Past Reviews

Regional Reviews: San Francisco/North Bay

San Francisco Playhouse
Review by Patrick Thomas | Season Schedule

Also see Patrick's reviews of Measure for Measure and The Year of Magical Thinking

Cate Hayman
Photo by Jessica Palopoli
There's something thrilling about seeing a world premiere. A first production of a show allows an audience to come to the theater with no (or minimal) expectations and allow the creators and producers to work their magic without the weight of past productions or previous reviews to color their impressions. But it may be even more of a thrill to take your seat at a show you have seen several times and have a theatre company reveal layers of meaning you might previously have missed, with performances that lay bare aspects of characters you thought you knew well but suddenly effervesce with new life.

So it was with the opening performance of Cabaret at San Francisco Playhouse: the show is already one of the best ever, yet director Susi Damilano has managed to lovingly reinvigorate this tale of life in Berlin as the Nazis were coming to power. It would be easy to see Cabaret simply as a diverting show about life in a '30s-era nightclub, with the dark specter of fascism hanging over the proceedings. Yet under Damilano's sure hand, Cabaret is revealed to be a powerful warning against complacency and of the dangers inherent in ignoring a transformation of culture that creeps quietly—almost surreptitiously—until its tendrils have reached into every corner, and removing them becomes the work of generations.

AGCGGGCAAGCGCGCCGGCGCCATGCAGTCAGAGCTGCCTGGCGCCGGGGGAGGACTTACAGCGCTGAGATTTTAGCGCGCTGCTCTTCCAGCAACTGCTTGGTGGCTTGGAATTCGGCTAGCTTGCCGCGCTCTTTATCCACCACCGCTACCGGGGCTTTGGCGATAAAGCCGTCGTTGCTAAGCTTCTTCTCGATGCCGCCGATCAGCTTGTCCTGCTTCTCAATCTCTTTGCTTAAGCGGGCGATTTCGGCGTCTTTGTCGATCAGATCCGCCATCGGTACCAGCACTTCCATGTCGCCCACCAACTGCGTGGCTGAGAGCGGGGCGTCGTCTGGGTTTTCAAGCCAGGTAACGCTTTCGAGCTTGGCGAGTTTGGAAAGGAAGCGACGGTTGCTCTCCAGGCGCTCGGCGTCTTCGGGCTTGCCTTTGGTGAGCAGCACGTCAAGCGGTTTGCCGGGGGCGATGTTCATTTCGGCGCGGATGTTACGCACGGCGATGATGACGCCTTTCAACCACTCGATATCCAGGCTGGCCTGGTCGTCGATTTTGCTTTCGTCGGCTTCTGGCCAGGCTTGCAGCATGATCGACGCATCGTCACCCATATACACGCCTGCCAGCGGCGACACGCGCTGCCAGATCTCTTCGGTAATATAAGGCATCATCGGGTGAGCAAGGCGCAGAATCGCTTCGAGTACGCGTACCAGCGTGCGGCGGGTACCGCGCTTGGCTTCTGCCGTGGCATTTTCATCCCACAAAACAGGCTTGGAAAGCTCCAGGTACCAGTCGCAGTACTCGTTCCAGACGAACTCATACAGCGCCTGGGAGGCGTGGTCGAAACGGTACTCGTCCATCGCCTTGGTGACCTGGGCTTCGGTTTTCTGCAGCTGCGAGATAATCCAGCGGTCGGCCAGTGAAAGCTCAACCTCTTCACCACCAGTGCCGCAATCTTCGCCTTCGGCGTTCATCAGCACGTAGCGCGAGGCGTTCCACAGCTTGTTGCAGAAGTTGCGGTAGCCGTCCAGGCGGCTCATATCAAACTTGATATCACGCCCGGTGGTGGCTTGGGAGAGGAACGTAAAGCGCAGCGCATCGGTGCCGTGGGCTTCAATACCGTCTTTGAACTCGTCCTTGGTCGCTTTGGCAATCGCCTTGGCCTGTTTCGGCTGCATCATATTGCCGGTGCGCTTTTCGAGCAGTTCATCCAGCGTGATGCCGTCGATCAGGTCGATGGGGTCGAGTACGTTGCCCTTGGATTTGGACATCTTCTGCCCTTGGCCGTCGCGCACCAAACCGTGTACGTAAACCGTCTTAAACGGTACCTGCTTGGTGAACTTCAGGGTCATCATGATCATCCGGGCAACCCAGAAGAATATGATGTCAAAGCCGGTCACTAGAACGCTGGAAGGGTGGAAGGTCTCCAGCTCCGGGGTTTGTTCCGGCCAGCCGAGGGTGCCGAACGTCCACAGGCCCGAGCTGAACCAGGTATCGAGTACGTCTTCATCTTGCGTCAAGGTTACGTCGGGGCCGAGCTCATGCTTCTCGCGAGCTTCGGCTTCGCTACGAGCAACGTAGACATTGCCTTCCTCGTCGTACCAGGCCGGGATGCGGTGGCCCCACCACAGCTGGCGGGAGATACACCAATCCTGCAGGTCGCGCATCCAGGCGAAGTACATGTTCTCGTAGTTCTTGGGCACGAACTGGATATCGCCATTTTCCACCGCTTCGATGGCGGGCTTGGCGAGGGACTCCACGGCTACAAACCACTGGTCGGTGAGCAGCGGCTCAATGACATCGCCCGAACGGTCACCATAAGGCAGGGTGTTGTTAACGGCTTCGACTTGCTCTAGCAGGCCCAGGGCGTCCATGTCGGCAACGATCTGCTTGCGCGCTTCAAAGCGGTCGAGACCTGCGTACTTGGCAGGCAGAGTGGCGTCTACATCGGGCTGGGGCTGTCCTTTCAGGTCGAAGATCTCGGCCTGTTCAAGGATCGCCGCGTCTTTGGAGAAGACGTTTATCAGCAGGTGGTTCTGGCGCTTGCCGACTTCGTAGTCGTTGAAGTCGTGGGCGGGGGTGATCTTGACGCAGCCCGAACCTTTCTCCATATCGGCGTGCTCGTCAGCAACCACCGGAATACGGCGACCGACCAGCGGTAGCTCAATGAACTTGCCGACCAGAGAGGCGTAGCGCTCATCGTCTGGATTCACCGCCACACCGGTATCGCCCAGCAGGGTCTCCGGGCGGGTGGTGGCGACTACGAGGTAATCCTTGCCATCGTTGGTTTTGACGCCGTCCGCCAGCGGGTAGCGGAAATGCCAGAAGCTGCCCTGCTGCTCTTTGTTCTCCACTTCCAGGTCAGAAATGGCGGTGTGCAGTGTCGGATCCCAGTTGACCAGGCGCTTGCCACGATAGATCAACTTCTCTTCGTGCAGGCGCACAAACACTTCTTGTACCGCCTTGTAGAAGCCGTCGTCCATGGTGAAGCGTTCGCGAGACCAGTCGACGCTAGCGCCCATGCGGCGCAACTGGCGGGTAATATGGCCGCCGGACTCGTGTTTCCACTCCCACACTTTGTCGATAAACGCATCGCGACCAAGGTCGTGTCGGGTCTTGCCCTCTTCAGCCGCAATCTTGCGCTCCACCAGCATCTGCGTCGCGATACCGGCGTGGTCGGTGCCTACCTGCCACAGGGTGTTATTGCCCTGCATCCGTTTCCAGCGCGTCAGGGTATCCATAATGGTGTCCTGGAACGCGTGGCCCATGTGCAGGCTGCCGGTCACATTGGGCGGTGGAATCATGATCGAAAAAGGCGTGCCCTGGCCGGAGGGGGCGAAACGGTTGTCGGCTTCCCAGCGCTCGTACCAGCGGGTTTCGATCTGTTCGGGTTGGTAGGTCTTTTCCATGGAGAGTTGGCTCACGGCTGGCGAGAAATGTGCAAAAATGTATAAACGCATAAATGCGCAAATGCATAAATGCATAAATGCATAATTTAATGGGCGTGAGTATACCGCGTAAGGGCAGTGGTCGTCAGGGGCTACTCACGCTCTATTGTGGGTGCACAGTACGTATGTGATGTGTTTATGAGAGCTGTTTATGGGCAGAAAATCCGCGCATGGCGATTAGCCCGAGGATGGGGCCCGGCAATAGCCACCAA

Cabaret, with book by Joe Masteroff and score by John Kander (music) and Fred Ebb (lyrics), is based in part on Christopher Isherwood's "Goodbye to Berlin" and the play that book inspired, I Am a Camera by John Van Druten. Cliff Bradshaw (an appropriately fresh-faced Atticus Shaindlin) is a young American novelist seeking inspiration. On the train to Berlin he makes the acquaintance of one Ernst Ludwig (Will Springhorn, Jr.), a gregarious Berliner who helps Cliff find a room and touts the attractions of the louche, somewhat downscale Kit Kat Klub, where the "toast of Mayfair," Sally Bowles (Cate Hayman) is the headliner, backed by the girls (and boys) of the Kit Kat chorus.

Damilano begins the show in a perfect way, with a tiny strip of light (kudos to lighting director Michael Oesch, whose work is both subtle and powerful, and serves the narrative rather than simply illuminating the environment) on a small sliding opening in a door, revealing only the eyes of the Master of Ceremonies (John Paul Gonzalez), who invites us in, segueing into the opening "Willkommen." The next number introduces the theme of apathy against forces larger than ourselves: In "So What?," Fraulein Schneider (Jennie Brick), the landlady of the boardinghouse Ernst has recommended to Cliff, sings of the equanimity she has applied to all the disappointments of life—and not simply the fact that Cliff can only pay 50 marks for a room she'd rather rent for 100. "So once I was rich and now all my fortune is gone. So what? And love disappeared and only the memory lives on. And so what?" While it may be true that happiness comes not from having what you want, but wanting what you have, Fraulein Schneider's resignation (aided by Brick's wonderfully world-weary delivery) feels less of a zen-like acceptance and more of a willful denial of the reality of both her condition and that of Germany as a whole.